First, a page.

Think about this scenario for a second; you've been working really hard at your job, and you know you've been doing really well too. You think that you may deserve a raise, but feel inhibited, and neglect to ask your boss. Think about these sorts of situations happening on a regular, almost daily basis, and you may begin to understand why you've learned to hold back and prevent yourself from getting where you deserve.

How do we overcome inhibitions? It's important to realise that you need to break free, and you need to want to break free. Expose yourself to things and situations that scare you (there we go again with fear being a good thing), and learn not to step back at the moment that you most want to. Don't escape the negative feelings; instead, deal with them, think about them, and ask yourself what they're telling you about yourself. Step forth, and free yourselves!

Sunday, September 13, 2015

Let Your Fear Take You Higher



I think it's a very small portion of the population who can claim that they're not afraid. For people like me, who're in a transitional phase of their life, fear can be something that we learn to deal with on an everyday basis. I had addressed the issue of fear in a shorter blog post last year, but definitely felt like it was time to talk about it again.

Where does fear come from? I think that if we dig deep enough, this fear comes from being lost, from being disconnected with our purpose(s), from uncertainty. As I've mentioned many times before, so many of us get stuck in 'the rat race'. We end up doing things that we think we're supposed to be doing, while really being afraid to dig deep and explore our dreams and fears, and this ends up leading to unhappiness and a sense of not being fulfilled.

Why is it that so many of us are afraid to dream? And if we do dream, why are we afraid to follow through? Why is it that dreamers, those who have courage to follow their dreams, those who are very happy with their lives are the exceptions rather than the rule?

I think that part of the reason this is the case is that we have created a society that is so afraid of failure, that people would rather not try at all, lest they end up failing. When children are growing up, they are not afraid of showing their ambition, but as they grow, they are told to tone down this ambition, to stop dreaming so much. There are some lucky few who don't let society and educational systems diminish their abilities to dream and to believe in themselves, and I wish we could all be more like them. I've heard it said that a young Serena Williams was asked which tennis player she'd like to be like, and she responded by saying that she'd like other people to be like her. Incredible insight and ambition, and quite obviously, a determination to follow through!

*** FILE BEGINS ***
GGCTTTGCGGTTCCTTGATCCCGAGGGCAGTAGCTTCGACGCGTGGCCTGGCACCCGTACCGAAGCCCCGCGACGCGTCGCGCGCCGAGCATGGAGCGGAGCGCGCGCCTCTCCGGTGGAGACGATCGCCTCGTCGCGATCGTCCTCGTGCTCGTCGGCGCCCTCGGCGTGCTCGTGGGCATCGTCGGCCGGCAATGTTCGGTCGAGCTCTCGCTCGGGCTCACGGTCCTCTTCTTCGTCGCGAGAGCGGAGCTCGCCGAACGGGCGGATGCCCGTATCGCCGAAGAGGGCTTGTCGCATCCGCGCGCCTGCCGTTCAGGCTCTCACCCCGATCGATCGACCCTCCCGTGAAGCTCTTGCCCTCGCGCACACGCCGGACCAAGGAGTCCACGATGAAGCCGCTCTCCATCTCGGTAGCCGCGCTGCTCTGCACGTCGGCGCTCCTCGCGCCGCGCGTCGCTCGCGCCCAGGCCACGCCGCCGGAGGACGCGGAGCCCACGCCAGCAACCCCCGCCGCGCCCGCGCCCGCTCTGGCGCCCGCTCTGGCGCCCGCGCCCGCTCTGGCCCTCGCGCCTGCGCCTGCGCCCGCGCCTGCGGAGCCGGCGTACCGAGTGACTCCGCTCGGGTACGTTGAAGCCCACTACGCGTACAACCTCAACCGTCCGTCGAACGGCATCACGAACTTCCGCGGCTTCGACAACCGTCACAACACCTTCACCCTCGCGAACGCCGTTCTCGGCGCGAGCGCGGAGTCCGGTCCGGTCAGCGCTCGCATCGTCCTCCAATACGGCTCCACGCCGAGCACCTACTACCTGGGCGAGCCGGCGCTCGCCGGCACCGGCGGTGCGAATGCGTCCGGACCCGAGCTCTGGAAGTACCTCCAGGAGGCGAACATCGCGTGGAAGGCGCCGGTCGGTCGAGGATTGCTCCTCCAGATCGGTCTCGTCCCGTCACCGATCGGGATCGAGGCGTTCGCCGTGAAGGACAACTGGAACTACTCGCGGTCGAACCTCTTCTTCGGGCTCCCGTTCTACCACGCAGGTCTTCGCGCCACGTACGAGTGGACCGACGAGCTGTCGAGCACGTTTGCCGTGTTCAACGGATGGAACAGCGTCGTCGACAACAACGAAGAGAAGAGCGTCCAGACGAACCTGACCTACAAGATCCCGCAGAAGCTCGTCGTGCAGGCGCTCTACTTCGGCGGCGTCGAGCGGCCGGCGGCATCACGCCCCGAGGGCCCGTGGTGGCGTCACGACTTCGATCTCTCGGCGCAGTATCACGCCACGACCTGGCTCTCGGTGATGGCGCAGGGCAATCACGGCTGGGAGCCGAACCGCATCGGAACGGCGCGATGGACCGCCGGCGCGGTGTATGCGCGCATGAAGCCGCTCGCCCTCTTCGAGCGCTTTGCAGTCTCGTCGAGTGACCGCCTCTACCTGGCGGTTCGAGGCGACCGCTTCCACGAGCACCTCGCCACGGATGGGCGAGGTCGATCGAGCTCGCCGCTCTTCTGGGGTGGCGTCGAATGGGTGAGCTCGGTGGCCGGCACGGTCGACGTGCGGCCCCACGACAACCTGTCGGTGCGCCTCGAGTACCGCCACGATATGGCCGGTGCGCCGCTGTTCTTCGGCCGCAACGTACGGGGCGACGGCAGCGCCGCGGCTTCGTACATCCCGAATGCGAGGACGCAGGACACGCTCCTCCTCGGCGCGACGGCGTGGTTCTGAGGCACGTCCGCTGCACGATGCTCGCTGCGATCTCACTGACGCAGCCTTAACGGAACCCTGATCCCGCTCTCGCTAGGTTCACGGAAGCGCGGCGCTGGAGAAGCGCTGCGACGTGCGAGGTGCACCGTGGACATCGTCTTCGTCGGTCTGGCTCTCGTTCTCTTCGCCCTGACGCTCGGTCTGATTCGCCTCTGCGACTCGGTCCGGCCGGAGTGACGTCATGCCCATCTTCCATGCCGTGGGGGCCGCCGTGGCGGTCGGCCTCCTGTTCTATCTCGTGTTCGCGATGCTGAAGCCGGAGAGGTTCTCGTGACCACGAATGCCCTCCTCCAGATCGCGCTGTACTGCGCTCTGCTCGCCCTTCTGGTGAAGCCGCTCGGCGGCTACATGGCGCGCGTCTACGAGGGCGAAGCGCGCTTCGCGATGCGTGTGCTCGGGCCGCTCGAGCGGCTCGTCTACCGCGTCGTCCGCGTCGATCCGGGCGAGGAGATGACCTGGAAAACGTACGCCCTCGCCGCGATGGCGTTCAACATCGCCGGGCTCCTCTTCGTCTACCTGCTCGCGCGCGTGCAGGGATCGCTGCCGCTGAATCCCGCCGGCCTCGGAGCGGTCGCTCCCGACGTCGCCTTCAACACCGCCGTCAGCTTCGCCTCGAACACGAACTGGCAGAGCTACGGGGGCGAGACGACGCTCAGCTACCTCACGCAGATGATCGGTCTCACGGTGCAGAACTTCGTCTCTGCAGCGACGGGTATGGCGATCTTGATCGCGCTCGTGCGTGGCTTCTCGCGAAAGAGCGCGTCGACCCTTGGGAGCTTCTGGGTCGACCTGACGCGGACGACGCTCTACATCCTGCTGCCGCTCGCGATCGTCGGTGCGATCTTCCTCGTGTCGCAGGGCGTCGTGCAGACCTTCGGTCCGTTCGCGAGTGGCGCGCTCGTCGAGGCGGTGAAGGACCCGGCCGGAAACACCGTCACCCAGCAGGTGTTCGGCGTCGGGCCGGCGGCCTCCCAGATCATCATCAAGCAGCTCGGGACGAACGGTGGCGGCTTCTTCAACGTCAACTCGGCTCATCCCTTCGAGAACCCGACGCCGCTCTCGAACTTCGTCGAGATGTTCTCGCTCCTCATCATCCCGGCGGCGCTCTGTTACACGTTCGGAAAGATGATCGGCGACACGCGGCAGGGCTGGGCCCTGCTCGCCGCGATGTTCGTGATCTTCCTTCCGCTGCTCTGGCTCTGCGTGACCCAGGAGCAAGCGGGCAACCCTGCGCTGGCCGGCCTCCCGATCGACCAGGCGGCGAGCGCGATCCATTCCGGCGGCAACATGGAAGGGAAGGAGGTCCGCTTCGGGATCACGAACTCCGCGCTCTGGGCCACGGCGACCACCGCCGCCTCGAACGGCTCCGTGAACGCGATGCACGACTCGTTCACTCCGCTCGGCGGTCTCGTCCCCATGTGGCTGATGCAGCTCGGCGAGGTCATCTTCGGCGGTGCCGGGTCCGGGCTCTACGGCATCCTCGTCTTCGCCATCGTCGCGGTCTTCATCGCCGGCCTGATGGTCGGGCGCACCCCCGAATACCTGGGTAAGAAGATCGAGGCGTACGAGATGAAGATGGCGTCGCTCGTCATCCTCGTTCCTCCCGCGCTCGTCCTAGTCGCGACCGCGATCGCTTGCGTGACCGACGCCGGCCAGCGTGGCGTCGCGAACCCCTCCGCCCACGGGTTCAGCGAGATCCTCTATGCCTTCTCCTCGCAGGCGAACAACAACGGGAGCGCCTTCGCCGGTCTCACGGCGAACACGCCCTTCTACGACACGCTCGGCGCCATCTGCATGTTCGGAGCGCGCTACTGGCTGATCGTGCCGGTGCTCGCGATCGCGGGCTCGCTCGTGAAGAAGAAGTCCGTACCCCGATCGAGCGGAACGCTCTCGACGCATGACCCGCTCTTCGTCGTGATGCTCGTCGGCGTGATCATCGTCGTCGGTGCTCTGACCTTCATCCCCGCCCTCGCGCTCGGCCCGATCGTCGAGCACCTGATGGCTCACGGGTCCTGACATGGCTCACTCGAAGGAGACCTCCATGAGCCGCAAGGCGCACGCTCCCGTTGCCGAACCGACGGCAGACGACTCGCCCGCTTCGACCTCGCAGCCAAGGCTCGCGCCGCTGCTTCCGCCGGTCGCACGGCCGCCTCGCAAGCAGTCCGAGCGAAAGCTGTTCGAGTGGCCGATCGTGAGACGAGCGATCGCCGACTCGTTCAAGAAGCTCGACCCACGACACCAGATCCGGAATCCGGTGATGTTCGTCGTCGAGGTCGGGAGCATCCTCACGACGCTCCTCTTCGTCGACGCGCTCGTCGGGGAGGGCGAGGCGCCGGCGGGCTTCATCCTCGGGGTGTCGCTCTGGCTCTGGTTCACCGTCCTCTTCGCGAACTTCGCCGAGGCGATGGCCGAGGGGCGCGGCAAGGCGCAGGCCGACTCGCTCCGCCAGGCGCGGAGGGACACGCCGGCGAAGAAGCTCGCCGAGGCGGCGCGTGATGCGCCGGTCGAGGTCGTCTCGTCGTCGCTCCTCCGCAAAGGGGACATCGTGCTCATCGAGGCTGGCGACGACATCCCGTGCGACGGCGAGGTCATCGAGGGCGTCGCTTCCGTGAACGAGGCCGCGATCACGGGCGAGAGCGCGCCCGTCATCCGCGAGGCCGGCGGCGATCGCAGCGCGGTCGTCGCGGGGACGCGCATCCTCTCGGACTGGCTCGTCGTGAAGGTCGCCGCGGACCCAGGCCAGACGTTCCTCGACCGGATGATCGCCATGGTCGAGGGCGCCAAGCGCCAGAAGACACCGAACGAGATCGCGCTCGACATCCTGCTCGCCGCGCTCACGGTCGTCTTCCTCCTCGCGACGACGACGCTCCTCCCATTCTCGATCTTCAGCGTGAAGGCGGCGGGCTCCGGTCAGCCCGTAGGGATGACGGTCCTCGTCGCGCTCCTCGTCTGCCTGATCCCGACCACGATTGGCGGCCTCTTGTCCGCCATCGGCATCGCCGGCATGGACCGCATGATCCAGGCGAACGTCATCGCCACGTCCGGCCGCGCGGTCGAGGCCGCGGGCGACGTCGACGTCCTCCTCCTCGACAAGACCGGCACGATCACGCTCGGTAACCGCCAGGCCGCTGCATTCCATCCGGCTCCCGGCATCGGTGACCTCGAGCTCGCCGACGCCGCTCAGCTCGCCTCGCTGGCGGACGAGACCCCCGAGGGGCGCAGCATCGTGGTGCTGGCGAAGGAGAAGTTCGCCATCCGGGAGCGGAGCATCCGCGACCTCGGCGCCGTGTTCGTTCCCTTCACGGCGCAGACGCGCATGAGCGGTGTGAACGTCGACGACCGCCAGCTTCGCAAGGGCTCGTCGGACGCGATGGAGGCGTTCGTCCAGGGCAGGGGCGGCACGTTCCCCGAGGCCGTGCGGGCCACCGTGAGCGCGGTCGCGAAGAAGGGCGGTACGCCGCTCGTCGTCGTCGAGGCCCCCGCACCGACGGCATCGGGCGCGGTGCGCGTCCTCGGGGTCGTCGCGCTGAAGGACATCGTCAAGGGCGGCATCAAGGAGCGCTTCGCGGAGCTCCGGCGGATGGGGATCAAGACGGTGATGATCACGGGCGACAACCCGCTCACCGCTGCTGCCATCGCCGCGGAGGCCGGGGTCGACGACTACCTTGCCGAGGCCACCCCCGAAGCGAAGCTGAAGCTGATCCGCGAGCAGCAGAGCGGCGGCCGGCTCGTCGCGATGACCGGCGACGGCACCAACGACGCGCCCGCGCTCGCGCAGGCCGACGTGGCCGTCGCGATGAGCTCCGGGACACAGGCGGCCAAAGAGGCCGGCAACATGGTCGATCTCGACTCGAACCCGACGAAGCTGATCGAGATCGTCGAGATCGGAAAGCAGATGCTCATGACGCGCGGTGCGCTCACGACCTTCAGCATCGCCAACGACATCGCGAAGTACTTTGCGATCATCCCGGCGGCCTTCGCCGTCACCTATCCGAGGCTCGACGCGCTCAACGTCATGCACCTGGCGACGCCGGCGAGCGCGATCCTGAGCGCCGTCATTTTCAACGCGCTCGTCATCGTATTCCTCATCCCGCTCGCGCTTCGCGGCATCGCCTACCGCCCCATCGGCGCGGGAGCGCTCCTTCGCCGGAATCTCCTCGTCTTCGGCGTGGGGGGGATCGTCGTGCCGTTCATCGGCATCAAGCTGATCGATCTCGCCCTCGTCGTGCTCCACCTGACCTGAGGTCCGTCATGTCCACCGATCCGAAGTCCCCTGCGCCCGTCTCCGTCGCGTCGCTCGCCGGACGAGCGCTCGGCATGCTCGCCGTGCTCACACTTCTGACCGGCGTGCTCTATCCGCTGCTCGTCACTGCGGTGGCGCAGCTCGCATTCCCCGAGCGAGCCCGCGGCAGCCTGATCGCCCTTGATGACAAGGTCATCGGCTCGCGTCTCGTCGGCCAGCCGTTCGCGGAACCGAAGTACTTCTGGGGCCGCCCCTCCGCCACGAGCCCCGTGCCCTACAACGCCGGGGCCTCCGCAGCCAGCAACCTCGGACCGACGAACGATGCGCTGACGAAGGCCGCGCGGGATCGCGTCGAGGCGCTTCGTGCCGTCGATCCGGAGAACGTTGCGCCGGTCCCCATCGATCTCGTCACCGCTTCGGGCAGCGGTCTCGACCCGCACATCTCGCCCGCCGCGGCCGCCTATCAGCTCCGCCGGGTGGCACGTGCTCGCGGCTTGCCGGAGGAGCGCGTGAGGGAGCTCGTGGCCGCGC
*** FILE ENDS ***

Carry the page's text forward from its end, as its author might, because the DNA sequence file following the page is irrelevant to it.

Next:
Leaving aside the people who're afraid to dream, and who somehow may be able to convince themselves that they're happy where they are, I think it's even more depressing to think about the people who DO dream, but don't follow their dreams. Saying that they lack the courage to follow their dreams is but a small part of the equation, and I wouldn't like to phrase it that way, since it puts the blame on these people. Rather, I think the problem is that society and educational systems don't do much to help instill this courage in people when they need it.

Of course, this isn't always the case. I know, and I'm sure you all do too, about many, many wonderful people and educators who believe in their fellow community members and those under their tutelage. These people do everything they can to encourage and support, but sadly, sometimes it's hard being the only one in a system doing the encouraging and supporting. When one person is telling you that you can while everything and everyone else is showing you that you shouldn't, why would you believe them? If someone tells you that you can dream and also follow your dreams and be happy and successful, yet you see so many around you who're so discouraged, why would you believe them?

Thankfully, those who dream and are afraid to follow their dreams have a little bit of an advantage: their fear.This fear that they feel can be incredibly motivational. If you're afraid, it means you know there's more for you out there. It means that there's a part of you that knows you can do it. You can use this fear, channel it into making it work for you, into supporting others who may be dreamers afraid to follow through. I was rereading a Robin Sharma book last night, and one sentence really struck home with me. I read it, and was so overwhelmed by it that I actually had to put the book down.

"The very fact that you have a desire or a dream means that you have the corresponding capacity to realize it."
-The monk who sold his Ferrari

I'm afraid too. Why shouldn't I be? But I choose to look at this fear as something I will conquer, something that will teach me more about myself, something that will actually propel me in the direction of my dreams.

If you're afraid, recognise that that's not a bad place to be. Let your fear take you higher.